Sunday, 26 July 2015

JSOM Provisioning: Creating SharePoint artifacts without declarative XML

The recent guidance from Microsoft regarding the provisioning of SharePoint artifacts is pretty clear. The recommendation is to completely move away from declarative creation of Site Columns, Content Types etc. and instead, create them completely from code.

To support this approach of programmatically creating artifacts, a lot of work is being done on the "Provisioning Engine" in the OfficeDev Patterns and Practices Library on GitHub. To put it very simply, the Provisioning Engine reads a predefined XML file called the "PnP Provisioning Schema" and creates all the SharePoint artifacts using CSOM. Since this engine predominantly uses C#/.NET, it is expected to be run from somewhere like an Azure Web Job, a Web Application on an IIS server or a simple console application.

This method of provisioning is great for clients who opt for Azure subscriptions or IIS servers along with their SharePoint roll-outs. But this is not necessarily true with clients who only want to go for SharePoint or who do not have enough budget for additional Azure or IIS installs. So far, the only option in these cases is to go with the traditional declarative XML based provisioning using No Code Sandbox Solutions (NCSS). This approach is still valid at this time and Microsoft has stated that No Code Sandbox Solutions continue to remain supported:

Still, in this post I am going to explore another form of provisioning SharePoint artifacts completely based on the JavaScript Object Model (JSOM). Since the provisioning is done completely from JavaScript running in the browser, there is no need for a platform like Azure or IIS to run this code. I came across the following project in Office Dev PnP which shows how to use a SharePoint hosted Add-In (App) to create artifacts like Site Columns and Content Types etc. in the host web.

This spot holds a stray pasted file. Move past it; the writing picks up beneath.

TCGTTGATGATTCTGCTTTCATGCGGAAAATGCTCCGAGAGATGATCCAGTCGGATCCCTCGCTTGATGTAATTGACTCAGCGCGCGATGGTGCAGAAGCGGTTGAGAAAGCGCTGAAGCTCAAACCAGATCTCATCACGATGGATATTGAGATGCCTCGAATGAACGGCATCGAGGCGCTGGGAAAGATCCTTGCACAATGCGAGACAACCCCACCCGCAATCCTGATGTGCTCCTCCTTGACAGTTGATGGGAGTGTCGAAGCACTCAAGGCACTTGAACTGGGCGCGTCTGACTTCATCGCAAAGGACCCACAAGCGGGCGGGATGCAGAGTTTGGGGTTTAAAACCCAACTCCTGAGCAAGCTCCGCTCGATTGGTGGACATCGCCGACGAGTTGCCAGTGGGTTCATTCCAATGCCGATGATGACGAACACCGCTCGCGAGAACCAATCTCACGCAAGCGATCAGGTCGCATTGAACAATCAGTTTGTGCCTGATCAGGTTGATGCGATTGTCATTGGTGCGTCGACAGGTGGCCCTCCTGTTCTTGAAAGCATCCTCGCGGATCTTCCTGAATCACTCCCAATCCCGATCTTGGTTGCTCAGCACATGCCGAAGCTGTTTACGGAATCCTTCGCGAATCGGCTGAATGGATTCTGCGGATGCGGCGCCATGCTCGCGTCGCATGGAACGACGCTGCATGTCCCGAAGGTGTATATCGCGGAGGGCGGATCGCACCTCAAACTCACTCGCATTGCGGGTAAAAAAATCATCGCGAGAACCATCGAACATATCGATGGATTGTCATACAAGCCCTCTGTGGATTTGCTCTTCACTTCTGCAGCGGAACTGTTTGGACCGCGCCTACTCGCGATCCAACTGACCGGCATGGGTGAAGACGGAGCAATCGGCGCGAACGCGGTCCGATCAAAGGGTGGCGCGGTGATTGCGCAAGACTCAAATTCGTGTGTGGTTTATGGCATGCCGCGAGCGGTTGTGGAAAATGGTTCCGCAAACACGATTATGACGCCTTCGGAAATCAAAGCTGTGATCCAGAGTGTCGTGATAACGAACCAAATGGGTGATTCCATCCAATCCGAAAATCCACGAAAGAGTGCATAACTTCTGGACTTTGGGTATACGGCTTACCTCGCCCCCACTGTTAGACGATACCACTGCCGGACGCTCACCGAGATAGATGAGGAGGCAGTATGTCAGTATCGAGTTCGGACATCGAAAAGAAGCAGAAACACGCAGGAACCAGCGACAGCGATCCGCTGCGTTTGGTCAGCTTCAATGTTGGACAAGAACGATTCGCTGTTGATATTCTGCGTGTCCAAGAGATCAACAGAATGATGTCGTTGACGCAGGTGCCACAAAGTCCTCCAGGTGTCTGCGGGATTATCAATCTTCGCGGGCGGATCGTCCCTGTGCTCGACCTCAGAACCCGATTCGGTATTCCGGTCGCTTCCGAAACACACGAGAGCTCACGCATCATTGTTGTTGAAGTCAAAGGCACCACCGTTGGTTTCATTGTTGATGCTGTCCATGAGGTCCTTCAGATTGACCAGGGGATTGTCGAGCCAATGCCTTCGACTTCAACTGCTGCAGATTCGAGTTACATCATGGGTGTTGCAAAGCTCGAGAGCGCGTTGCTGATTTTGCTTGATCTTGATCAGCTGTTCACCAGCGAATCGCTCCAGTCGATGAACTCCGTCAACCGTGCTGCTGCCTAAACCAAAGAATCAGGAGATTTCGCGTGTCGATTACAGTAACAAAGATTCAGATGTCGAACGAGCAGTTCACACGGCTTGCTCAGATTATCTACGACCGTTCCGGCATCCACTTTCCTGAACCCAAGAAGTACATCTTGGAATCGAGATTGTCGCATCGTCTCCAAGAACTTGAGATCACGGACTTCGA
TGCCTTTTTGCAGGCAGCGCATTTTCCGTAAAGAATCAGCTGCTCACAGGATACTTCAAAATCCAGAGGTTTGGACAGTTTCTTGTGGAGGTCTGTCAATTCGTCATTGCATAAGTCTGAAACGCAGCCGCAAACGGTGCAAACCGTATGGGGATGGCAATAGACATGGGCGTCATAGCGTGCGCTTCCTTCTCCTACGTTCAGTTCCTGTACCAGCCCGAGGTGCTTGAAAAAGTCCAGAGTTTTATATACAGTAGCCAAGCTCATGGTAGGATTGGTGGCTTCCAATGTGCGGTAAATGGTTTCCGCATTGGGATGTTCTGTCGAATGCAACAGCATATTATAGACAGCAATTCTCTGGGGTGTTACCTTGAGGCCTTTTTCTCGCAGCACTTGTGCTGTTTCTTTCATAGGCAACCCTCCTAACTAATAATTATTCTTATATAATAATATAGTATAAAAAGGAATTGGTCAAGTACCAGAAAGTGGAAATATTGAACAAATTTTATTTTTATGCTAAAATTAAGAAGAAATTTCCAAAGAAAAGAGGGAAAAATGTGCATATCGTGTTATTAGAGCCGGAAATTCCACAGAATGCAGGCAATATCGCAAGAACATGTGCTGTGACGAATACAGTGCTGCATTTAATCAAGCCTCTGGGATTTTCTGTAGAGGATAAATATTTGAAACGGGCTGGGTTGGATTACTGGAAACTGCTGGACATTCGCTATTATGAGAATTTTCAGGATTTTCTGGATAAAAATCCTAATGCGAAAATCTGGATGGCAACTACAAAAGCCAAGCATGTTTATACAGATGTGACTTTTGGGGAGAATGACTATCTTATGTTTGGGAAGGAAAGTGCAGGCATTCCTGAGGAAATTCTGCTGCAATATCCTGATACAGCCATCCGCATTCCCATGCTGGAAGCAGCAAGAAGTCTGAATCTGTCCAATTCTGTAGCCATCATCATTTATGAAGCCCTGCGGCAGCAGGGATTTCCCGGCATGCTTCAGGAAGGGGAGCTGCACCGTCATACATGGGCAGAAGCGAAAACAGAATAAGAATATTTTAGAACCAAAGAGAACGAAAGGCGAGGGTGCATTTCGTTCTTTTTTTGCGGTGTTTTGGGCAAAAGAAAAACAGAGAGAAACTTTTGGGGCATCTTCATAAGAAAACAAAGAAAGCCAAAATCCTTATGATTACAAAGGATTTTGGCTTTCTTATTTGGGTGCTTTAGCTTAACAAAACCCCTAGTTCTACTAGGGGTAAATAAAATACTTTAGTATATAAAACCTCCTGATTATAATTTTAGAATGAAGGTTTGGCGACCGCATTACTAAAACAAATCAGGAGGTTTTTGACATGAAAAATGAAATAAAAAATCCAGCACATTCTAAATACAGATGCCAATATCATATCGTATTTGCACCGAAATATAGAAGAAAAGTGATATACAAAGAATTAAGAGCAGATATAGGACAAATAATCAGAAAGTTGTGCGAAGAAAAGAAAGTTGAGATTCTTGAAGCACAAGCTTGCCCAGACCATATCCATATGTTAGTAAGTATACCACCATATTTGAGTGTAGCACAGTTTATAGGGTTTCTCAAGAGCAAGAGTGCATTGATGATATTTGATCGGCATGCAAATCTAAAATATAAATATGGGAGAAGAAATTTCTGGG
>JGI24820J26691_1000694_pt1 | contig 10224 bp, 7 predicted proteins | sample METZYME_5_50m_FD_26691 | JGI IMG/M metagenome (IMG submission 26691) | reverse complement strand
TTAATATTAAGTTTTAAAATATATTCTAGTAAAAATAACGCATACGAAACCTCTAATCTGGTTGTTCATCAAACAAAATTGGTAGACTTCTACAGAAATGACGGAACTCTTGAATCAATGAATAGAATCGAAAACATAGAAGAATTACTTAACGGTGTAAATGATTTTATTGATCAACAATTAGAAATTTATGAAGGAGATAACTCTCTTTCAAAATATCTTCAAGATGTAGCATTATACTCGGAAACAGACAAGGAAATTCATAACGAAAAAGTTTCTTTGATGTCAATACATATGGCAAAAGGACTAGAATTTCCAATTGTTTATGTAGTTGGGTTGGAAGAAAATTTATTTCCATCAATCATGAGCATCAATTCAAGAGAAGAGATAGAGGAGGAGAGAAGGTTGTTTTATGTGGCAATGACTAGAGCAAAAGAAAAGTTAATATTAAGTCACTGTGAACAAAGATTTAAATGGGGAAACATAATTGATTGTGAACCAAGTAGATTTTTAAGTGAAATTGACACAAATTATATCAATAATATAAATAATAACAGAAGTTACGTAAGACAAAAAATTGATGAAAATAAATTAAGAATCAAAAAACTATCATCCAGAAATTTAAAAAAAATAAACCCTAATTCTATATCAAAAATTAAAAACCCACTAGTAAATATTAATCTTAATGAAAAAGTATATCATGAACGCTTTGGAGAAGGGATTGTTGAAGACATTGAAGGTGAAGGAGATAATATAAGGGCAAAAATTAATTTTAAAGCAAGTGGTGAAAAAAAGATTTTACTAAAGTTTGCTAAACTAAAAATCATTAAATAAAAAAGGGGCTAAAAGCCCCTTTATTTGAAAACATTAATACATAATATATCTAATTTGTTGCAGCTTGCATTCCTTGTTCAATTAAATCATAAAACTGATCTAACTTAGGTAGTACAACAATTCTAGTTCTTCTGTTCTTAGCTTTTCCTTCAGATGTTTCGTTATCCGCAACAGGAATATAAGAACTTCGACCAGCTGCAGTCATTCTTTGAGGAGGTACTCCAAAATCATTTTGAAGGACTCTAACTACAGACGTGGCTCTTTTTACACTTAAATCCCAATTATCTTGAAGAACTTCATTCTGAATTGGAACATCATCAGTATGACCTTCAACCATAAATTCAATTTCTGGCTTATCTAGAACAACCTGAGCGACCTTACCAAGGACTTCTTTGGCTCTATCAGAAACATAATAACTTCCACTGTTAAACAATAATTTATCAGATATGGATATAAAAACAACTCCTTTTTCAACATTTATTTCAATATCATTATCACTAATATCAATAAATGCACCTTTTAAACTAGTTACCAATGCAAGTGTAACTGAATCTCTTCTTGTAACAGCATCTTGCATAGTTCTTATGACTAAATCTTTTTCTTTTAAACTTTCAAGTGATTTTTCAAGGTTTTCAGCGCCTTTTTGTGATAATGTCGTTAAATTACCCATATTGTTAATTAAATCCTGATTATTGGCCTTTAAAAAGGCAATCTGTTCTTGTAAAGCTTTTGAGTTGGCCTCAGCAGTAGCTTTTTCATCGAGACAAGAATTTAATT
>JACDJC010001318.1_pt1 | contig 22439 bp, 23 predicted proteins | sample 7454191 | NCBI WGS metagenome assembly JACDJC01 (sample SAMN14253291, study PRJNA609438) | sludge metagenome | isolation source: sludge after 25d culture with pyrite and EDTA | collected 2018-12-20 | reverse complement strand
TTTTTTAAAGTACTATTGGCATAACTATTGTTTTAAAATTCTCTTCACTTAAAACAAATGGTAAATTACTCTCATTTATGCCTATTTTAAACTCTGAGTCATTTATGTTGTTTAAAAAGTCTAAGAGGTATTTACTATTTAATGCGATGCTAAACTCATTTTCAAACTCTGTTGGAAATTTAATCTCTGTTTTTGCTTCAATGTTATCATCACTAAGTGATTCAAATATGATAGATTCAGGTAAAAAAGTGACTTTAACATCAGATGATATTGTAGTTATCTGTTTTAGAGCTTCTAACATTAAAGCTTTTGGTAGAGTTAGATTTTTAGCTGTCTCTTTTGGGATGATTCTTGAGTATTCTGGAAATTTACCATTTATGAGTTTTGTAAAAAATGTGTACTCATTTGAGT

Some code examples from the project:

1) Create Site Column:

2) Create Content Type:

Here are my observations about this approach:

1) This project uses a SharePoint Hosted Add-In (App) to run the JSOM code. But with a few modifications, it can be made to run from a JavaScript file provisioned to a document library with a No Code Sandbox solution. The readme file of this solution mentions an additional project "Provisioning.Jsom.Ncss" which seems to be missing from the solution. My guess is this project did the exact same thing. With this approach, we remove the dependency on the Add-In (App) Model for provisioning.

2) Currently for values like site column names, types, content type names etc hard coded strings are being used. This can be modified to be read from an XML file, preferably the PnP Provisioning Schema. The schema XML file can be deployed with the Provisioning JavaScript file in the NCSS itself.

3) This approach can be used to create sub sites but not site collections as there is no way right now to create site collections through JSOM. So the deployment process will have to be manual creation of a Site Collection with an empty web template, and then to upload the WSP which will deploy the JS file to the SharePoint site. This file will then do the artifact provisioning.

I am going to explore these options and will post something in the future around this approach.

Thanks for reading. Hope you find this information useful in some way!

Friday, 8 May 2015